Some travelers would rather wake up to a sweet view, while others would rather feel the wind in their hair as they explore the local sights. Which one describes you?

5 Affordable Ways to Upgrade Your Vacation

Vote for your preference in the comments below!

— written by Sarah Schlichter

ballard seattleOn a recent trip to Seattle, I found myself wishing I hadn’t stayed in Lower Queen Anne. Sure, it’s a nice, centrally located neighborhood near the Space Needle, but I could have easily spent an entire vacation in the quirkier neighborhoods of Fremont and Ballard. I was even more disappointed with my choice in Portland, where I ended up between financial institutions and chain coffee shops instead of breweries and wacky food carts.

I vowed to stay at a hotel in a “cool neighborhood” on my next urban getaway, but quickly discovered how rare of a concept that actually is. The majority of traditional hotels tend to be in or near the center of town; however, there are still options for accommodations in neighborhoods off the beaten path. Here’s how to find them.

1. Research City Neighborhoods
When planning a city vacation, do your research to find out which neighborhoods are the most unique. Reddit is a decent resource for this — many cities have their own page on which you can ask locals for suggestions. Convention and visitors bureaus are another valuable resource, especially if you can email or call someone directly to chat about options.

“I always look for good restaurants,” says Carolyn Spencer Brown, Editor in Chief of our sister site, Cruise Critic. “There’s usually a good scene around good food.” She also suggests researching interesting shops, art galleries and local markets.

2. Search for Rentals
If you’re traveling internationally in particular, look to stay in an apartment or flat that’s far enough from the tourist traps, yet close enough that you can catch a bus or subway to the center of town. Apartments and flats provide a great means to feel like a resident while you’re in town — why not visit that local market for ingredients to cook a regional delicacy in your own rental kitchen?

“Serviced flats are another good option,” says Brown. She suggests Adina Apartment Hotels, which are located in Hungary, Denmark, Germany and Australia. Farnum and Christ is also reliable for accommodations in London, she says.

Airbnb and HomeAway are good choices as well, and both offer map views that let you easily pick out properties in the neighborhood you’re after.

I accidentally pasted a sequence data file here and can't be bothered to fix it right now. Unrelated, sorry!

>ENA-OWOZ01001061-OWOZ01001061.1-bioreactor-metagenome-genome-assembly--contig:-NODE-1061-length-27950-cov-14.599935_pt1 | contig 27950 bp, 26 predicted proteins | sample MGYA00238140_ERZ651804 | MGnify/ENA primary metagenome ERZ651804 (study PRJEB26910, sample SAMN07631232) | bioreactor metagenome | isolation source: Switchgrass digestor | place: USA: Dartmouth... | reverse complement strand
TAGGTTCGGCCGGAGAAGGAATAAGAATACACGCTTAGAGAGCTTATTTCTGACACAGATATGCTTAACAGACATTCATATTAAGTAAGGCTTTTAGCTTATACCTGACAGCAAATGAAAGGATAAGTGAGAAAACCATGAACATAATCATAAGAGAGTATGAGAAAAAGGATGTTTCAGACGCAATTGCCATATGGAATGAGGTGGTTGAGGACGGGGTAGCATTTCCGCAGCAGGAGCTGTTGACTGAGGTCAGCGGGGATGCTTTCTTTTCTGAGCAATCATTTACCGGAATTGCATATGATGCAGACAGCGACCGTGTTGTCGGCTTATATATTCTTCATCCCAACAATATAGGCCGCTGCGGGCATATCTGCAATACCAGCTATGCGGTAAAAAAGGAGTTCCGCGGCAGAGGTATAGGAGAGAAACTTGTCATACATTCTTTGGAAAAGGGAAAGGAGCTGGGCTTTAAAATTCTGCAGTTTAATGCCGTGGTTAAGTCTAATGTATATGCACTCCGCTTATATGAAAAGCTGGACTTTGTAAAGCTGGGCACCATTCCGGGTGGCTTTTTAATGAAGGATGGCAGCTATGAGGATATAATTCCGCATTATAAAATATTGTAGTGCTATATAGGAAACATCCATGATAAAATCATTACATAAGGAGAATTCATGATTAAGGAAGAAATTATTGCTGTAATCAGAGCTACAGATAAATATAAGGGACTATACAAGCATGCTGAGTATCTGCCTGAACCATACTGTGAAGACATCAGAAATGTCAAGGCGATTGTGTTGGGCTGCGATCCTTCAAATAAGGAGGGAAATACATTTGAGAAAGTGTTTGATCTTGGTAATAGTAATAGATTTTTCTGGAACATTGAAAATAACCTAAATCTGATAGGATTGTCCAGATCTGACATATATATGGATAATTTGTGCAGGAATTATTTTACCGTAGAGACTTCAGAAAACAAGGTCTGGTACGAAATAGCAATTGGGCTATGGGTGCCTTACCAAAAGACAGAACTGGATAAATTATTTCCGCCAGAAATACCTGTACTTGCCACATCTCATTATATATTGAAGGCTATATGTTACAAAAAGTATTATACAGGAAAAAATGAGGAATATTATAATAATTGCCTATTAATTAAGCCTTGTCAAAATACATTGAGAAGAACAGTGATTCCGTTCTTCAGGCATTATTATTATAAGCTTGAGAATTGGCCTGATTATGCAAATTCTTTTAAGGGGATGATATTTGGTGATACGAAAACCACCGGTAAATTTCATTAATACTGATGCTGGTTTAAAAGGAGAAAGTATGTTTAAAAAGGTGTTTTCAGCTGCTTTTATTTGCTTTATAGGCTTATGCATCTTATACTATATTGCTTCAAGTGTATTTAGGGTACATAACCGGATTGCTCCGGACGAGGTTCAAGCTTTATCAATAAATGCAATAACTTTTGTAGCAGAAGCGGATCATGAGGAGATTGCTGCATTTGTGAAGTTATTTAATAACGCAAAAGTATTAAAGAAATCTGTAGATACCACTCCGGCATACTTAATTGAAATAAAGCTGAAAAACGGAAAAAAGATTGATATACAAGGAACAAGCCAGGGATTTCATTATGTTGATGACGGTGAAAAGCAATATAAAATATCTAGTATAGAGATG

Vacation Rentals: A Traveler’s Guide

3. Consider a Bed and Breakfast
If you want the convenience of a hotel without the impersonal downtown location, search for a bed and breakfast. You won’t likely find many (if any) in the central areas of cities.

For example, a quick search of B&Bs in Chicago reveals Ray’s Bucktown B&B and Wicker Park Inn Bed and Breakfast. Bucktown/Wicker Park is a trendy, historic neighborhood in Chicago, and is a short, direct subway ride from the center of town. Another search for B&Bs in Venice shows B&B Ca’Bella in the area of Cannaregio, where many locals live. This area is off the beaten path and away from most of the crowds, yet within reasonable walking distance of the Rialto Bridge.

Big-City B&Bs

4. Consider a Travel Agent
Don’t underestimate the power of a good travel agent, especially if you don’t have time to research unique accommodations. A travel agent can help you find what you want, along with other points of interest so you feel prepared. “Look at magazine hot lists for travel agents,” Brown suggests. “These type of accommodations can be intimidating.”

— written by Amanda Geronikos

hotel monaco philadelphiaHotel rewards programs are great if you frequent the same chains on a regular basis, but the offerings and perks are pretty standard, as are the ways of accruing elite status. After a while, free Wi-Fi and extra nights all start to sound the same.

Apparently, that’s what the folks over at Kimpton thought too when they unveiled the chain’s new Kimpton Karma loyalty system. Replacing the brand’s former InTouch program, Kimpton Karma offers four tiers; you’ll be registered for Tier 1 by just signing up. You’ll reach Tier 2 with three stays or 10 nights (whichever comes first), Tier 3 with seven stays or 20 nights, and the Inner Circle with 14 stays or 40 nights.

The perks for everyone — even Tier 1 — include free Wi-Fi and a minibar credit, but the extras for higher tiers are pretty enticing: free nights, priority late check-out, dining offers and even direct access to Kimpton’s CEO when you reach the Inner Circle level.

7 Smart Reasons to Join a Hotel Rewards Program

The best part, however, is that you can get rewards in ways that go beyond just staying another night. In a statement about the new program, Kimpton says guests can get credit for things like mentioning their hotel on social media, booking directly through the chain’s website or even traveling with a pet. Sounds good to us!

What do you think? Do you belong to any hotel rewards programs? What do you like most about them, and what do you think can be done to jazz them up a bit? Leave your comments below.

10 Hidden Ways to Save at Hotels

— written by Ashley Kosciolek